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  Re: Laying the Zimmer-basher smackdown just like old times?  
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• Posted by Nate U
• Date: Monday, July 24, 2006, at 1:06 p.m.
• IP Address:
• In Response to: Re: Laying the Zimmer-basher smackdown just like old times? (Pawel Stroinski)

> Taking into account that much of recent fans of the genre were brought
> into it by Zimmer he is not booed so much, no. And even among some
> traditionalists he may be taken as a guilty pleasure.

True. Zimmer I think gets lot of booing AND cheering...definitely more cheering from the more casual film music fans.

> I believe the problem lies somewhere else. And it's a problem both of
> Zimmer's growth as a composer and the fact of who is brought in. The
> problem is Jerry Bruckheimer.

He sure doesn't help push Zimmer's creativity!

> From the very firing of Silvestri we knew that Jerry Bruckheimer will
> never allow a traditional genre score from any composer. That's what
> Silvestri wanted to do and he got sacked. Given some preferences of the
> producer (Dan Goldwasser said once he is a woodwind hater, how can you
> bring in a swashbuckler WITHOUT wind section, huh?), Zimmer sticks to his
> comfort not to lose his job, not to mention he wasn't a fan of the genre
> ("I never cared for Korngold"). So it's not about his comfort
> zone, since getting a Bruckheimer job already sets the sound of the score.

Right, serve the Boss. Thats why I said the major problem with the Pirates' scores isn't Zimmer himself, but the fact Bruckheimer already has a concept for the music he wants Zimmer to use...and Zimmer uses it. (wether he should or not is another question) Bruckheimer is a business man, not an artist. I think everyone can agree on that.

> Crimson Tide may have brought many fans into the genre (not as much as The
> Rock maybe though) and it may have been a revolution in film music (though
> again the definite MV score is The Rock and setting comparisons to it,
> when it comes to the Pirates scores is not so wrong as it may sound at the
> first time. What else? The Thin Red Line?), but it brought a problem.
> Bruckheimer's preferences make a submarine thriller, a King Arthur epic
> and a pirate swashbuckler sound the same. This may make an assignment like
> that a thankless job. And I believe actually King Arthur is one of weakest
> Zimmer action scores, not the best as Kuhni says. To the best I, for a
> change, take the second PotC score.

Pirates has some kickin' action tunes, but too much cut-and-paste in the film. The action ideas in "Jack Sparrow" and "The Kraken" are good rollicking fun, but they are just cut-and-pasted for the actual music in the film. ("Wheel of Fortune") King Arthur doesn't have as much of that....its simplistic perhaps, moreso than Pirates, but it cooks right along in an epic, giant, choir, battle-of-the-gods sort of way

> Bruckheimer's preferences largely set the sound of Zimmer in the action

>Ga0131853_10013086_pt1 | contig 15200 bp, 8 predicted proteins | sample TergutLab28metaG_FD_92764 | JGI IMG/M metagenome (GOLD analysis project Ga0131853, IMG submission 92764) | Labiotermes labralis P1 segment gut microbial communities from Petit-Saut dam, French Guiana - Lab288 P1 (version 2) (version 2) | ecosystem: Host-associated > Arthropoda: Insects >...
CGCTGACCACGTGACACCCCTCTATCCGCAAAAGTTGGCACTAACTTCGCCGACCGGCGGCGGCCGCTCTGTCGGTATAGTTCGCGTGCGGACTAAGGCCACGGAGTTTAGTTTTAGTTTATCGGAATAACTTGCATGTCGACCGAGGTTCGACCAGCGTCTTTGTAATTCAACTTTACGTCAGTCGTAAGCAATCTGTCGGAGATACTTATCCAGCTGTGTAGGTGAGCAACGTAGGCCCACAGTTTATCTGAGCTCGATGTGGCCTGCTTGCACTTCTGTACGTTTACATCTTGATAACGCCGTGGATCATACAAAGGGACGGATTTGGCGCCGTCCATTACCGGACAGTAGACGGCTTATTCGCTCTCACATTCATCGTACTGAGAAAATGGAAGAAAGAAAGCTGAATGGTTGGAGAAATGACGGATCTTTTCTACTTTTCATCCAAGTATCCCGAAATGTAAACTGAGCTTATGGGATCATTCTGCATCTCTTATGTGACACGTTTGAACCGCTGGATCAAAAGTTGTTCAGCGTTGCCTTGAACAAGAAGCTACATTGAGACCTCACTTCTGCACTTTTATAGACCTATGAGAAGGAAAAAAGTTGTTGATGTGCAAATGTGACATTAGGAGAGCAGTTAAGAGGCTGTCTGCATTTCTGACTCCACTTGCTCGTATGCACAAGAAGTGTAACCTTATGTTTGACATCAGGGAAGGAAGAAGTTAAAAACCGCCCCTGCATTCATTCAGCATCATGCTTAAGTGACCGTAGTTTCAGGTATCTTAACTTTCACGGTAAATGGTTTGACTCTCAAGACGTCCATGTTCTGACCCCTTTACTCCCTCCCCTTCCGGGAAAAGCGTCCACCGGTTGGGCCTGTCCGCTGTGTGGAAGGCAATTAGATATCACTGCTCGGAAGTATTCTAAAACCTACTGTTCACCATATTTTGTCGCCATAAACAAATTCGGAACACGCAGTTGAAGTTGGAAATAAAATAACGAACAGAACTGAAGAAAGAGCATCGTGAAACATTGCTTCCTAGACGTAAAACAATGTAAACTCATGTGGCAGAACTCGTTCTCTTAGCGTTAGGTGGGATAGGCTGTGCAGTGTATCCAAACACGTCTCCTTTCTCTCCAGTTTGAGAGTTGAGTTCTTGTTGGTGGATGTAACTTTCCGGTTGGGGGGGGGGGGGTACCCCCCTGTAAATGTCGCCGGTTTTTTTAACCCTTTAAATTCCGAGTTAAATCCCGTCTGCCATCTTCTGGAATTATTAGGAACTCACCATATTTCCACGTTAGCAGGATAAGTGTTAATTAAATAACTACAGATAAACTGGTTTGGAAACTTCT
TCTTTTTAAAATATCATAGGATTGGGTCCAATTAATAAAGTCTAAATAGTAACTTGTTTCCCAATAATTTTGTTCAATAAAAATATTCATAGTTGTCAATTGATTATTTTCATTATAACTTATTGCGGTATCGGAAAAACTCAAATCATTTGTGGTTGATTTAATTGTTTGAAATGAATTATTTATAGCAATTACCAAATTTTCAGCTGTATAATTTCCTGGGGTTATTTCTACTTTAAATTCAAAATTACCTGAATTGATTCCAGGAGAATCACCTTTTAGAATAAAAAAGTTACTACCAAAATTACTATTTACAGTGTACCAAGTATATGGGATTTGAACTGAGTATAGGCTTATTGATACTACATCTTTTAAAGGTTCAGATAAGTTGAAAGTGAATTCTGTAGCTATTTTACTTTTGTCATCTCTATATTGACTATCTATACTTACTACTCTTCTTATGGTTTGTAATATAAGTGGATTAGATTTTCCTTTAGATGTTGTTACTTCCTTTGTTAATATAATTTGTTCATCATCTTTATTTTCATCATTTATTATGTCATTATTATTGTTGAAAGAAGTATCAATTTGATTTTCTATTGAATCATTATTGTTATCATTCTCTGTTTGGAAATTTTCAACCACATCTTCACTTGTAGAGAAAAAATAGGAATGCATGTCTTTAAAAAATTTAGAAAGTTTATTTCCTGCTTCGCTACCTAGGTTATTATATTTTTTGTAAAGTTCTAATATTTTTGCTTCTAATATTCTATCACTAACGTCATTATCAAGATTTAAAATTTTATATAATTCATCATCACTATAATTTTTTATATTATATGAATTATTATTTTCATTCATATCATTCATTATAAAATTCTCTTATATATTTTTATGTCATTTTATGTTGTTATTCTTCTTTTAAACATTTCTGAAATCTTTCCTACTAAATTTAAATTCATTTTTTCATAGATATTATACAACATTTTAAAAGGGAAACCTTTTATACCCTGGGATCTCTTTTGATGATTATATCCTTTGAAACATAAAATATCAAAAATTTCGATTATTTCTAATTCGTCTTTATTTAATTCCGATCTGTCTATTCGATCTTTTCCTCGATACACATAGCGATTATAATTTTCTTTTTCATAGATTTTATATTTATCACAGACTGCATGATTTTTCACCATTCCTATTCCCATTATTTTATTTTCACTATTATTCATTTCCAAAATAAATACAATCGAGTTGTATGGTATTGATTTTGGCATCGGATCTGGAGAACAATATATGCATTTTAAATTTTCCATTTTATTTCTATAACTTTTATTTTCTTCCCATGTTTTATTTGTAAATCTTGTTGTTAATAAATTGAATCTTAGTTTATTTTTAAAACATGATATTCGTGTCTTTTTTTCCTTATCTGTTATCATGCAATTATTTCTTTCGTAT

> genre. When he tried to do a more classical action score with Peacemaker
> (with Prokofiev influences, not to mention first Holst references), he was
> liked I think only by his fans, even I think it's a Zimmer failure due to
> his orchestration problems. He stopped in between a more classical action
> score and his traditional MV sound and eventually these MV cues sounded
> the best, the rest of the score being a convoluted mix between classical
> references, MV sound, rejected Crimson Tide underscore and a beautiful
> dramatic ethnic theme which still belongs to his highlights.

Personally I think The Peacemaker is a ing awesome Zimmer action score, he combined his unqiue style and 'tude he had developed over the past decade, but than pushed it further and matured with some chromatic and orchestration sophistication. He hasn't matched it since...intentionally, I believe.

> Peacemaker he vanished from the action genre for a longer time with
> writing few minutes into Chill Factor before leaving it to Powell, Badelt
> and, as far as I remember, Rona. In 1998 we had Prince of Egypt (an epic
> score) and The Thin Red Line. In 2000 came a director that has strange
> gusto when it comes to film scores Ridley Scott. Too, you don't write a
> swashbuckler for John Woo. Pearl Harbor was another Bruckheimer, Black
> Hawk Down is an experiment (and both Ridley Scott and Bruckheimer), Tears
> of the Sun had not much action music and seemed an orchestral and more
> traditional version of BHD. THe Last Samurai dropped wind section for
> color reason (he wanted the score to lack color, to represent Japanese
> culture). See the picture?

I'll agree with all of that. Zimmer felt he exausted the whole "car chase" thing and explored other avenues. Recently he's been more apt to dip his toes into the action genre, but never if you notice has there been a strait-out action film.

> There weren't many action scores for Zimmer to develop. He did it with
> Pearl Harbor slightly, which presented a new action music style, much more
> dramatic and not-so-rock influenced.

Zimmer's action music evolution I think can best be represented by the "Cameron Border Post" cue from Tears of the Sun...still pulsating and pounding, but as you say much more dramatic. If you notice, the whole cue with only the orchestra parts is a string elegy. The "action" is supplied only by everything.


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